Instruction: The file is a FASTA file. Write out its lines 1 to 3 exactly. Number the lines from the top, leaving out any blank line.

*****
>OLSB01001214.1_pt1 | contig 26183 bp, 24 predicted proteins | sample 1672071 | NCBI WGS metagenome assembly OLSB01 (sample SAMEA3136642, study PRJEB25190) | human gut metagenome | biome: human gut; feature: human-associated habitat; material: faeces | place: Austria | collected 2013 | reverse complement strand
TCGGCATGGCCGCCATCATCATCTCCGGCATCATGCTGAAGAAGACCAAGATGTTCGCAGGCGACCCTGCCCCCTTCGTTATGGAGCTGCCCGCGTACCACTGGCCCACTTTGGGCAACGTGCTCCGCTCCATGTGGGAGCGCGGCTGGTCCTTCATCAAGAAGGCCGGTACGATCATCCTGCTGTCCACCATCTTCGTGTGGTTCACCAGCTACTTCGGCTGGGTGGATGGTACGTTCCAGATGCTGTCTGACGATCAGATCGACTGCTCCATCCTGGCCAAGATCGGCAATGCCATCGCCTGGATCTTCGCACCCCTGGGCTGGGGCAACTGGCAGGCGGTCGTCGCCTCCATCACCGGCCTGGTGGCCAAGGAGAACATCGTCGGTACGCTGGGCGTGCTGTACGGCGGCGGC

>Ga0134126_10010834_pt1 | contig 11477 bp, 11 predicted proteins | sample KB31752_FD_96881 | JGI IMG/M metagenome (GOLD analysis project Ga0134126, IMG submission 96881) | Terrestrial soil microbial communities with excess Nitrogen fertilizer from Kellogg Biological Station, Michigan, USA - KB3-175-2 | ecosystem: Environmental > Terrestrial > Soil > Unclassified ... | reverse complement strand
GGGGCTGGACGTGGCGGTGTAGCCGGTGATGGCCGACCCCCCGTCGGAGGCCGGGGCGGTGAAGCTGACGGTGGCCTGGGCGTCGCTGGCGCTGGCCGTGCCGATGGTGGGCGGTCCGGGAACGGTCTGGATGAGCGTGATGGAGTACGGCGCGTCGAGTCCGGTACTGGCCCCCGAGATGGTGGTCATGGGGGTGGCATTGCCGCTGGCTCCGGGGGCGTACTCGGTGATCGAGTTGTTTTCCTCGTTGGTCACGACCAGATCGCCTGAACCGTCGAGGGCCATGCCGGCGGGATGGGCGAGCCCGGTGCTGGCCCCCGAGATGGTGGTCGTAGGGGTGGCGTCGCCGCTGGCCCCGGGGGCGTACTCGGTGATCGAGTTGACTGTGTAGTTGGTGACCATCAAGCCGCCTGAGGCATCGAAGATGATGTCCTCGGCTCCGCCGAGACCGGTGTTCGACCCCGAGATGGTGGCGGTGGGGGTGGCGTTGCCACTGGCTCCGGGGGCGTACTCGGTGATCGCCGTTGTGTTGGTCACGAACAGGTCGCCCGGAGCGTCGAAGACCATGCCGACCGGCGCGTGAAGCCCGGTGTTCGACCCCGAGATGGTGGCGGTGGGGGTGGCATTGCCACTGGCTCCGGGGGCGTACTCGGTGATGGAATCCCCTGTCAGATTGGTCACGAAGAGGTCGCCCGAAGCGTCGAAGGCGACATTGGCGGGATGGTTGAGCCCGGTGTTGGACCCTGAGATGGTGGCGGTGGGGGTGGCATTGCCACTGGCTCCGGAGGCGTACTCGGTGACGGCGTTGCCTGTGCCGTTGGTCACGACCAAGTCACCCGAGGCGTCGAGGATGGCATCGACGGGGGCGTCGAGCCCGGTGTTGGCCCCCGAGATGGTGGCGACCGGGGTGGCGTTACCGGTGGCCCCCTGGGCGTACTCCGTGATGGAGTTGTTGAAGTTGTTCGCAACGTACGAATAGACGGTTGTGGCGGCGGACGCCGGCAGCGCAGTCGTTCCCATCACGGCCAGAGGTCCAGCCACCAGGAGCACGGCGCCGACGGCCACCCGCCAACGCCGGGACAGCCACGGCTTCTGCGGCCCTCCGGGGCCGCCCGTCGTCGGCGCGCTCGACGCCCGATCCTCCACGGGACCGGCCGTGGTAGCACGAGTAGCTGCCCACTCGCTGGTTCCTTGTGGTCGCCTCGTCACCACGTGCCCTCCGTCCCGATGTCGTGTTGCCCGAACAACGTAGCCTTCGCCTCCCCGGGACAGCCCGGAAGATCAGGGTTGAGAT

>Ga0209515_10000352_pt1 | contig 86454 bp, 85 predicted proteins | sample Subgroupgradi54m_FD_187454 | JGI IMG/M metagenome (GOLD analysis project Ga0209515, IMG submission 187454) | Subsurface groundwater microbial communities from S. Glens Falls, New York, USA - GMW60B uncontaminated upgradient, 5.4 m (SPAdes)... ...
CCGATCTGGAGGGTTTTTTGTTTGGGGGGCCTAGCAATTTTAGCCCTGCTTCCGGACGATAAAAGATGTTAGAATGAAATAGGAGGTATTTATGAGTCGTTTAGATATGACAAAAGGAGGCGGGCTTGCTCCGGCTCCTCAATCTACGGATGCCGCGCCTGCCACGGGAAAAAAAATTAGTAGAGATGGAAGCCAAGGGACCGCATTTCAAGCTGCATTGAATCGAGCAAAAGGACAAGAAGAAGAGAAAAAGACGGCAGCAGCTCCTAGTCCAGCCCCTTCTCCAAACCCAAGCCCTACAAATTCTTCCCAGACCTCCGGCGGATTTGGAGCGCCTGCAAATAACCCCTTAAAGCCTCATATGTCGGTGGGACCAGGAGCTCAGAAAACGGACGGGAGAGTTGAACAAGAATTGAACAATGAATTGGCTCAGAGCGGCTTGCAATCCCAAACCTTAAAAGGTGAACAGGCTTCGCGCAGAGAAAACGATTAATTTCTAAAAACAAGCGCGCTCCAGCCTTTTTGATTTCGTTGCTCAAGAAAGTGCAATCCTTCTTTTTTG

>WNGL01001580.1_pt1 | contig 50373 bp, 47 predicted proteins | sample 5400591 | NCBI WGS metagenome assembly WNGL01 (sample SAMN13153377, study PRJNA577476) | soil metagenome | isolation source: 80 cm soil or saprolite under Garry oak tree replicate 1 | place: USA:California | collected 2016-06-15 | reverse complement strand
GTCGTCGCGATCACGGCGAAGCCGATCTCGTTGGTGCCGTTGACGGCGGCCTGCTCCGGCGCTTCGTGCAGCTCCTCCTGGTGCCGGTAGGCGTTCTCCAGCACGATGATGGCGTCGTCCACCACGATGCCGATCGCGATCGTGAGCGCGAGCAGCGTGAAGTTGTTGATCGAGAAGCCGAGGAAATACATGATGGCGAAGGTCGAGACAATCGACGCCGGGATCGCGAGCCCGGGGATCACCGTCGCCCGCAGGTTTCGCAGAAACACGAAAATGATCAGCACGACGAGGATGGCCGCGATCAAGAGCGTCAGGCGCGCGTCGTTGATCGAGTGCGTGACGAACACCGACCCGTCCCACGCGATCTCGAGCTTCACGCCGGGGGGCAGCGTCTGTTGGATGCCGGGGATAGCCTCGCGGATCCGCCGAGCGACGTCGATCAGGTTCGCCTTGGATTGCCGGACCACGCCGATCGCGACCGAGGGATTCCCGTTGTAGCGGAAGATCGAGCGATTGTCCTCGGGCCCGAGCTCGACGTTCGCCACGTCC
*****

>OLSB01001214.1_pt1 | contig 26183 bp, 24 predicted proteins | sample 1672071 | NCBI WGS metagenome assembly OLSB01 (sample SAMEA3136642, study PRJEB25190) | human gut metagenome | biome: human gut; feature: human-associated habitat; material: faeces | place: Austria | collected 2013 | reverse complement strand
TCGGCATGGCCGCCATCATCATCTCCGGCATCATGCTGAAGAAGACCAAGATGTTCGCAGGCGACCCTGCCCCCTTCGTTATGGAGCTGCCCGCGTACCACTGGCCCACTTTGGGCAACGTGCTCCGCTCCATGTGGGAGCGCGGCTGGTCCTTCATCAAGAAGGCCGGTACGATCATCCTGCTGTCCACCATCTTCGTGTGGTTCACCAGCTACTTCGGCTGGGTGGATGGTACGTTCCAGATGCTGTCTGACGATCAGATCGACTGCTCCATCCTGGCCAAGATCGGCAATGCCATCGCCTGGATCTTCGCACCCCTGGGCTGGGGCAACTGGCAGGCGGTCGTCGCCTCCATCACCGGCCTGGTGGCCAAGGAGAACATCGTCGGTACGCTGGGCGTGCTGTACGGCGGCGGC

>Ga0134126_10010834_pt1 | contig 11477 bp, 11 predicted proteins | sample KB31752_FD_96881 | JGI IMG/M metagenome (GOLD analysis project Ga0134126, IMG submission 96881) | Terrestrial soil microbial communities with excess Nitrogen fertilizer from Kellogg Biological Station, Michigan, USA - KB3-175-2 | ecosystem: Environmental > Terrestrial > Soil > Unclassified ... | reverse complement strand